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Cooperfull1 - ' '- r b The majority of social science...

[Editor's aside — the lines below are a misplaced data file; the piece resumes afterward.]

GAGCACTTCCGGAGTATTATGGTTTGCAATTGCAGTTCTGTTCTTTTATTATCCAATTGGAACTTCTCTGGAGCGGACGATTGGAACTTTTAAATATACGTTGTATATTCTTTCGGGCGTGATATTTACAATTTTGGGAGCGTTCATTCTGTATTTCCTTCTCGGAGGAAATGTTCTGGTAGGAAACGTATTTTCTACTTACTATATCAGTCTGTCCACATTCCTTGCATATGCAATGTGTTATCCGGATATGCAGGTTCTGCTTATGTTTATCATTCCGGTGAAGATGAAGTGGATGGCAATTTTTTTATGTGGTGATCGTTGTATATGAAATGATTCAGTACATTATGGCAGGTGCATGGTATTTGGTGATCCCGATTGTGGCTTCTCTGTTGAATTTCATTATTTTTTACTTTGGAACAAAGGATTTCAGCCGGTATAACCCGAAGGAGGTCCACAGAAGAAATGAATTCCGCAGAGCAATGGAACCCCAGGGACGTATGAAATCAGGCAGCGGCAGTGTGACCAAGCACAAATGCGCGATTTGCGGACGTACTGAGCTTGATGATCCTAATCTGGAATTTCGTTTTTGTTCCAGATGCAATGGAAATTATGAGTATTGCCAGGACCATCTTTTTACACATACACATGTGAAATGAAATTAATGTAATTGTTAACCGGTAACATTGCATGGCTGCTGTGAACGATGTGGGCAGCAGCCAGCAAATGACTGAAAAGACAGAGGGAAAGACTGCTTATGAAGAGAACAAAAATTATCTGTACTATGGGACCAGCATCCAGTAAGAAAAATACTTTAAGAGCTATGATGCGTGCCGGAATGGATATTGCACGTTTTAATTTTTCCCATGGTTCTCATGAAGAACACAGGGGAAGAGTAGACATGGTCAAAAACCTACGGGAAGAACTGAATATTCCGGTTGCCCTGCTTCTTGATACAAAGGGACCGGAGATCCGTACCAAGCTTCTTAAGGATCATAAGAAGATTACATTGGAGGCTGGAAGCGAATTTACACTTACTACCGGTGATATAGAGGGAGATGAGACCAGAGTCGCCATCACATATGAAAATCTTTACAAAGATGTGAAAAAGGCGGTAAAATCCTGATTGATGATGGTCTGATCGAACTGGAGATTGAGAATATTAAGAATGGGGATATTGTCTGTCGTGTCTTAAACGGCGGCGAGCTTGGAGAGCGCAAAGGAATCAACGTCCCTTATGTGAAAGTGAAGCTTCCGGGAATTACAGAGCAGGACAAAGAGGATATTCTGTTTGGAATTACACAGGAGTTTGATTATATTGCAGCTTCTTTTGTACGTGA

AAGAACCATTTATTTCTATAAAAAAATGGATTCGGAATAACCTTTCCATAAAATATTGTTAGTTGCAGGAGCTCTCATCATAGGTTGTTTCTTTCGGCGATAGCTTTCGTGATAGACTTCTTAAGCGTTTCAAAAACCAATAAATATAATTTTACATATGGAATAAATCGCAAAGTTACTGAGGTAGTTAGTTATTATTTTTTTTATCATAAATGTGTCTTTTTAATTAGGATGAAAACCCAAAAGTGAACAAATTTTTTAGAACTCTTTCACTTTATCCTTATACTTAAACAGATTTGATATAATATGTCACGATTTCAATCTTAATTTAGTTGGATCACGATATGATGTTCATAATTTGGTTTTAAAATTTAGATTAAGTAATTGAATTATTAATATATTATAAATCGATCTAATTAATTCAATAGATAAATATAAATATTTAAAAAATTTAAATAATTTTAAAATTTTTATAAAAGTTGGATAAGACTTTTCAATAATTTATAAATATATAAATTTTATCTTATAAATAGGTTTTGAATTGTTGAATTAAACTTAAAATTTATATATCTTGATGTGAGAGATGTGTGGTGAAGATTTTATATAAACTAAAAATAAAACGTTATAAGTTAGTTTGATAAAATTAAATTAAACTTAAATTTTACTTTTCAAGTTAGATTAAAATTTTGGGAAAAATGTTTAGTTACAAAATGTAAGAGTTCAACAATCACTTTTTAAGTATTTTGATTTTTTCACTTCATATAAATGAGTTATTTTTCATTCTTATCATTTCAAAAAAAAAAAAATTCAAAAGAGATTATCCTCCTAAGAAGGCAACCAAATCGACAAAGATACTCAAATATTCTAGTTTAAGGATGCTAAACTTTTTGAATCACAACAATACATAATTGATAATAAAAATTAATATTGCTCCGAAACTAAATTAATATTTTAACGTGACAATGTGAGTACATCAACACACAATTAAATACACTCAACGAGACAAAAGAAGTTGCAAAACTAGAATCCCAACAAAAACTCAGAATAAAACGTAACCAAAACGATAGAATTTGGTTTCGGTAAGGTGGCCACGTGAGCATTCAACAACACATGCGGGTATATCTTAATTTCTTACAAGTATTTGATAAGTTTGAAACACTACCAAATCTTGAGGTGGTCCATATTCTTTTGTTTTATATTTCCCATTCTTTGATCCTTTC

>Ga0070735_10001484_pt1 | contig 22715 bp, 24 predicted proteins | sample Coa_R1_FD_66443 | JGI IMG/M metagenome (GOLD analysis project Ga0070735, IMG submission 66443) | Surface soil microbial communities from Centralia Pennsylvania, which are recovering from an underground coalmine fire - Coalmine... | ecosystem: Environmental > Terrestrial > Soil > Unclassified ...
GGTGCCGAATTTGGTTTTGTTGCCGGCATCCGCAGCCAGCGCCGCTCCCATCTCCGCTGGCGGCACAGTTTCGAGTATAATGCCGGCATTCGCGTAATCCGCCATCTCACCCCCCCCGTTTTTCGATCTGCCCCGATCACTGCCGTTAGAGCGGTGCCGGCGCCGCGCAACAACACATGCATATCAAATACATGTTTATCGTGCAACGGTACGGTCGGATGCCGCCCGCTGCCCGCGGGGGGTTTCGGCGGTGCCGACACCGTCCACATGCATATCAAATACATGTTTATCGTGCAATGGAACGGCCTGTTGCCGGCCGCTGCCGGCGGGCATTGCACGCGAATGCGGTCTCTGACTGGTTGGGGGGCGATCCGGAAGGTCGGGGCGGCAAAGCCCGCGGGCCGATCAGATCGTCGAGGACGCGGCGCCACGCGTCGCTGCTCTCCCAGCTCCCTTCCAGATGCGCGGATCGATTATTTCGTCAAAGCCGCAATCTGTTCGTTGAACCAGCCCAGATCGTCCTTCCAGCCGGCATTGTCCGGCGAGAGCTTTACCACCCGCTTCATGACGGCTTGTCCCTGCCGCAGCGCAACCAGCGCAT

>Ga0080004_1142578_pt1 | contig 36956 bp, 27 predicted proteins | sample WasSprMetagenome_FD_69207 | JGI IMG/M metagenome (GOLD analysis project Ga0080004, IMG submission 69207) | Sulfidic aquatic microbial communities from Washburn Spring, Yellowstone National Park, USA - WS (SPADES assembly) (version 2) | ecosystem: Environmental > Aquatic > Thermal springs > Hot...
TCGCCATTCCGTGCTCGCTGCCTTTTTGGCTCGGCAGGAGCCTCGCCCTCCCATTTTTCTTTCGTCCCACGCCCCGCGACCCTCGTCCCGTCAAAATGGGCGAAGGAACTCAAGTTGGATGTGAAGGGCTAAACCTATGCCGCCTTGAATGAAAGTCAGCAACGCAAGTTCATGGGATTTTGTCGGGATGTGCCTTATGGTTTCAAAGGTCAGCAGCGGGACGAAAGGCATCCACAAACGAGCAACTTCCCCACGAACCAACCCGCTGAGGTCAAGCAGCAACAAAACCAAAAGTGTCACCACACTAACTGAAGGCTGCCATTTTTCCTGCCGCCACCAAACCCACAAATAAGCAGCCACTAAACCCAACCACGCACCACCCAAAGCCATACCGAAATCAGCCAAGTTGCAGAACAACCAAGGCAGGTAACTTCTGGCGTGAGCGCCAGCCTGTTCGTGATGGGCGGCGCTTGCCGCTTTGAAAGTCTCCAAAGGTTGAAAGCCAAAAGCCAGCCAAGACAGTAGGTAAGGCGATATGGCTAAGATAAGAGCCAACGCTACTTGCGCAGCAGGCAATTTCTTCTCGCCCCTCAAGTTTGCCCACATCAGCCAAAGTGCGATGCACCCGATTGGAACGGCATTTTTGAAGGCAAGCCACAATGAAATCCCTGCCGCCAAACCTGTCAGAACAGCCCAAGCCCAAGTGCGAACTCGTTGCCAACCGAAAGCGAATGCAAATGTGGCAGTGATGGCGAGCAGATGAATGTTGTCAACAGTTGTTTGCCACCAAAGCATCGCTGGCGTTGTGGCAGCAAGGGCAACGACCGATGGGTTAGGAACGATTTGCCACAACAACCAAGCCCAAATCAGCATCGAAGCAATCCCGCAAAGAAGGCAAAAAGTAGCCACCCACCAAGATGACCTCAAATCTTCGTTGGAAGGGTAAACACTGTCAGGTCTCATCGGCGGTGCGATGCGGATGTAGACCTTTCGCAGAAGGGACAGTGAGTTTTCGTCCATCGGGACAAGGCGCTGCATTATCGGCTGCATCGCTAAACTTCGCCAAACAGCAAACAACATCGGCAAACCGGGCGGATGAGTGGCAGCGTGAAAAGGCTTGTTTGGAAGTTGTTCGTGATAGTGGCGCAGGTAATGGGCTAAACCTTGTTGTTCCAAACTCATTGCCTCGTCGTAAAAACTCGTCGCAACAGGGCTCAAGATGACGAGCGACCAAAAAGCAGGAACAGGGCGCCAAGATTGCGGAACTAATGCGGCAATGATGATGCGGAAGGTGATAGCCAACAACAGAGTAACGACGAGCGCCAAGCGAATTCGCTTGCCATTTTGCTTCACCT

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Unformatted text preview: ' '- r b The majority of social science research on homo» sexuality has been on men (see Oberstone and Sukoneck, 1976). Most nonfeminist work on les- bians has been of a quantitative nature, attempting to study the issue of lesbianism numerically. It has not allovved the women’s experience to be quoted directly but to be interpreted solely for the reader by the researcher. This study allows women to speak about their own gender identity development. The difference between “sex” and “gender” should be empha- sized since it is a crucial distinction made in this article. Kate Millett (1970, p. 39) wrote of the “overwhelmingly cultural character of gender." She. along with others (Stoller, 1968), was active in distinguishing gender from the term “sex,” which refers to one’s anatomy and physiology. Robert Stoller (1968, pp. viii—ix) wrote that gender is a term that has psychological or cultural rather than biological connotations. if the proper terms for sex are “male” and 'female," the corre- sponding terms for gender are “masculine” and ‘feminine ”.- these latter may be quite independent ofsex. METHODS AND SAMPLE Martin and Lyon (1972) felt surveys may not even be likely to include the respondents’ true feelings, REJ TIN “ININITY”: .\. v 1 ' 'u thereby forcing the respondent to fit into a cate- gory she or he might not otherwise. They were critical of quantitative methods in the study of les— bianisrn when they wrote: Experience indicates that the questions are made up generally by heterosexuals and asked ofhomo- sexuals who very oftenfind them irrelevant to their particular lifestyle. The questions, for the most part, are unanswerable by the required “yes” or "no ” or multiple choice, and their only virtue is that they are easily computerized into instant (mis— leading) statistic ( p. 2). . _ .. .. i ._ Itallows for respon- dents to create their own categories rather than merely try to fit into those preconceived by a re- searcher. The validity of the qualitative method relates directly to the validity of the women‘s experiences. Lesbians were identified . respondents were assured confiden- tiality and assigned pseudonyms. The interviews were conducted and analyzed according to the pro- cedure suggested by Schwartz and Jacobs (1979) and Lofland and Loiland (1984). Rather than (i contacted through utilizing the statistical analyses of quantitative Source.- Margaret Cooper. “Rejecting ‘Femininity‘: Some Research Notes on Gender Identity Development in Lesbians." Deviant Behavior, vol. 11 (1990), pp. 371—380. Reprinted with permission. 171 172 PART SEVEN VICTMS OF STIGMA methods, the interview data were examined for emergent patterns of responses and descriptions. The ages of the respondents ranged from 19 to 38, with the average age of 25.3 years. All of the Women were born and reared in small towns and cities in the South and Midwest. All of them currently live in and around cities with a popula— tion of 50,000 or less in various towns in the cen- tral region of the United States. Four of the women considered themselves to be feminists. The rest did not. One other woman had recently become involved with the gay rights movement. A few others expressed interest in the gay rights and feminist movements, but not from the standpoint of a participant. Since the sample size of this study is small, no attempt will be made to say that this sample is reflective of all lesbians. However, this article is an honest account of the experience of the women who did take part in this study. RESULTS Q All of the women interviewed indicated a rejec- tion of traditional femininity. Even as children, so e even e ore ere consciously aware of ht not have known what they wanted, they knew what they did not want. For them, it appears that the female gen— der role represented more than femaleness. It also represented heterosexuality: That role is all sex—oriented. It 's the dumb house- wife image. if you really look at it, that 's just the way it is. (Pat) I remember as a very young child not identifying with the female role because it seemed like, and this was growing up in the sixties, that the. female role was strongly attached to your role as a wife and mother and I knew I couldn’t do that. So I felt more identified with the male role. When I was a kid, I would play the boy when we played house. And I wanted my mom to buy me "boy clothes." (Kate) For Kate, this role rejection was directly linked, in her view, to her attraction to other girls. She was aware of this attraction at a very young age and she reported that she developed quite a “macho” image of herself by age seven. She explained it this way: I used to think, as a kid, that you had to be mascu— line to get a woman. That women liked masculinity and men liked femininity. So I tried to convince every girl on the block that l was a boy. I even took a male name. And of course, it made perfect sense to me. I never understood when people ’3 parents were flipping out. The other women’s responses fell into three categories: (1) ' 1ke Kate’s ex- ple), (2) .-.- d Owing i.-._:".: ' . . e m. These responses overlapped in all of the interviews. Taking the male role was seen in both play and fantasy. Cindy said, “Kids would play house; and I was the one, when my cousins would come over, I’d play the boy. I’d always do the boy parts." This led her to believe that she might be gay. This also “concerned” her cousins, one of whom later said to her, “We was all worried about you. won~ dering about you because you always wanted to play the guy.” Cindy said she wanted to respond by merely saying, “Take a hint.” Anita’s childhood fantasies often involved taking the male role. She described them by saying: I might not have known what it was called when l was real young, I can remember going to see "James Bond” and like when . . . my imagination would run wild or I would have some kind offan— rosy, Pd never fantasize as being one ofthe women. I was always "James Bond". . . "Matt Dillon." you know. .- study by eener and re orted by Lewm tomboy phase. In the sample for this article, all fif- teen women told of their “tomboy” experiences as children. Not only did they engage in sports, tree» climbing, etc, many of them chose to play with boys. Robin said, “I was the only girl in my neigh- borhood my age when we moved here, so that was a lot of fun to hang around with the boys . . . I used to be a tomboy really bad.” Barbara enjoyed “gee ting out and playing baseball with my brothers or basketball, things like that.” This led her to con- clude after some period of time, “I ltnew I was dif- ferent. I just couldn’t put my finger on it.” . . . LeWis (1979, p. 23) called the “rebellion against what is seen as being female and restrictive“ that coincides with the desire for “those elements of male identity that carry independence . . . the first rite of passage into lesbian selfhood.” The third set of responses involved this “rebellion against what is Seen as being female.” Carole said that she would “rather take a beating than put a dress on.” Barbara not only disliked the frilly dresses her mother bought for her, she also hated the Barbie dolls. “I wanted to burn the Barbie dolls!“ she laughed. During the childhood years, -. - to change in adolescence. The world again be- comes the dichotomized place of girl/femininity and boylmasculinity, now with an additional im- perative: heterosexuality, complete with its em- phasis, for girls, on attracting the boys who will become their future protectors of social responsi- bility (Lewis, 1979). Lewis found that girls then began to lose their desire to be boys. Only 2 per- cent of her subjects wished to be boys after pu- berty. Most accepted female identities. However, most did not succumb to tradition, but sought to personally redefine what it meant to be female. As teenagers, sports became an outlet for many of them. Nine of the fifteen women in this study played in sports. This was enough to cause rumors to start. Two women explained it this way: I played basketball and srufi’: and you know, when you’re an athlete and a woman, there’s a lot of stereotypes. You know. “she’s real bullish!" Or "she can really shoot that hard for a woman.” Peo— u ee. is begins 26 COOPER REJECTWG“FEWNITY“ 173 pic would say something and my sister heard about it and she ’d go home and tell my mom. She would say, “I heard Stella’s gay." (Stella) if you were in athletics at that point in time when I was in high school. you were automatically stereotyped that you were gay because you Were a big athlete. . . . You were automatically labeled. (Carole) For Stella, these rumors were instigators of problems at home. The mere label of “lesbian” proved to be a threat to women. It was a warning that they were stepping outside the lines of accept- able gender behavior. ' -' ' ' = It .. i" '- pt a little more pressure on me as to trying to prove myself not being that way as far as dating and stuff like that.” As teenagers, and for some even into adult— hood 3 - no.) . .. . " " s rJection ranged from not wearing overtly feminine apparel to dressing in a way that was considered to be “mannish.” I went through that stage when I had to play o Dyke. Yeah, I had to ride a motorcycle and wear men ’s pants. men ’s clothes and I dldn ’r wear wom- en ’3 mafia: all. Men ’3 underwear even, you know. You go through this phase and it’s one of those things. (Par) I don 't‘ know why I’m so hutch, why I wear men 's clothes. It’s not that I want to be a man, because I don 't. Because God knows, if! were a man, I wouldn ’t‘ have been with some of the women that I've been with. (Anita) For Pat, as with the rest of the women with the exception of Anita and Jennifer, it was just, as she said, a phase. Whether as a child, teenager, or adult, it did seem to serve, as previously stated by Lewis, __ ’ at .’ It is crucial to con- sider, as Anita articulated, that gay women do not want to be men. Instead, they had desired male privilege and access to women. They desired the freedom that men had; and every woman in the sample, whether or not she considered her- self a feminist, found the female role restrictive. 3 said, “It n 1'74 PART SEVEN VICTJMS OF S'I‘IGMA on 7.. ' I " escents W Sasha Lewis (1979, p. 24) wrote, “The young lesbian realizes that she cannot be a boy, yet she realizes that she cannot be like her female peers and in many cases she feels a sense of intense isola- tion." Not understanding why such pressure to com form even exists, lesbians then must determine their own paths. For many, as Pat and Kate explained, the lack of role models dramatically increased their problems. The problem was not merely finding good or even adequate role models. It was finding - .- -' = . ._ - e lack of visibility, on the part of lesbians reinforced their fears of being In what they perceived as a way to escape the constraints of female roles, two of the women had expressed a youthful intention to enter the mili- tary. TWO more eventually did. Although the army did not satisfy either in her search for identity, both felt their reason for joining involved this re: jection of traditional roles. Pat explained: Why did I join the army? Because it was not a fe- male role. To prove that l wasjust as good as they ( men l were. That I could do anything they could do. . . . CON CLUSION While the issue of gender identity in lesbians calls for further research, this study does reveal some im- portant points. Even at an early age, the women in this study were rebels where gender behavior was concerned. Many of them described experiences as “tomboys.” They, as children, indicated they had no problem with this behavior but were forced by oth- ers to “wear dresses” or “play with dolls.” Some did these willingly but rejected traditional femininity REFERENCES when they saw it as representing heterosexuality. Most rejected the traditional female role, because even as children, they could not foresee themselves in the future portraying a heterosexual role. Some, in childhood fantasies, already perceived them- selves in lives with women. Many of them saw a need to take the “male role” to achieve the relation to women that they desired. At the onset of adoles~ cence, much more pressure existed from both peers and adults to abandon “tomboyish” behaviors. . . . It should be reiterated that the women in this study found the traditional female role to be re- strictive and constraining. Beginning as children, they began a journey of self-discovery usually without the assistance of role models or appropri— ate guidance from those they considered authori- ties. As adults, each reached her own conclusion on what it meant to be a woman and what it meant to be a lesbian. Risking the labels of “deviants” or worse, these women have chosen roles for which there were no scripts. Consequently, many femi- nists would consider their androgynous approach to selfhood to be much more well-rounded than those straining to conform to rigidly limited roles. In their paper on the psychological adjustment of lesbians and heterosexual women, Oberstone and Sukoneck (1976) concluded their analysis on gay women with the following: Are they really more “masculine ” in their behavior than their "normal" heterosexual counterparts, or are they more Jfree to develop both their feminine and masculine and. infact, their human potential? It is possible that, rather than being "masculine." the lesbian woman, by virtue of being an outlaw, has had to develop personality qualities that have been traditionally the domin of the male, such as independence. self—determination, competence, and aggression. ( p. 185) Lewis. Sasha G. 1979. Sunday ’s Women: Lesbian Life Today. Boston: Beacon. Lofland, John, and Lyn H. Lofland. 1984. Analyzing So- cial Settings: A Guide to Qualitative Observation and Analysis. Belmont, CA: Wadsworth. Martin, Del, and Phyllis Lyon. 1972. Lesbian/Women. New York: Bantam. Millet, Kate. 1910. Sexual Politics. New York: Ballantine. Oberstone, Andrea, and Harriet Sukoneck. 1976. “Psy- chological Adjustment and Life Style of Single ‘lllllilllllilfii 26 COOPER REIECTIING “FEMIINWITY” 175 Lesbians and Single Heterosexual Women.” Psy- Stofler. Robert J. 1968. Sex and Gender New York: Sci, chology of Women Quarterly, Itno. 2): 1727188. ence House. Schwartz, Howard, and Jerry Jacobs. 1979. Qualitative Wolff. Charlotte. 1971. Love between Women. New Sociology: A Method to the Madness. New York: York: St. Martin’s. Free Press. REVIEW QUESTIONS 1. Cooper discovered four uniform responses given by the women in her study as they relate to the development of a lesbian identity. What are they? 2. Given the way that Cooper coliected her data, why must her conclusions be treated cautiously? 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Cooperfull1 - ' '- r b The majority of social science...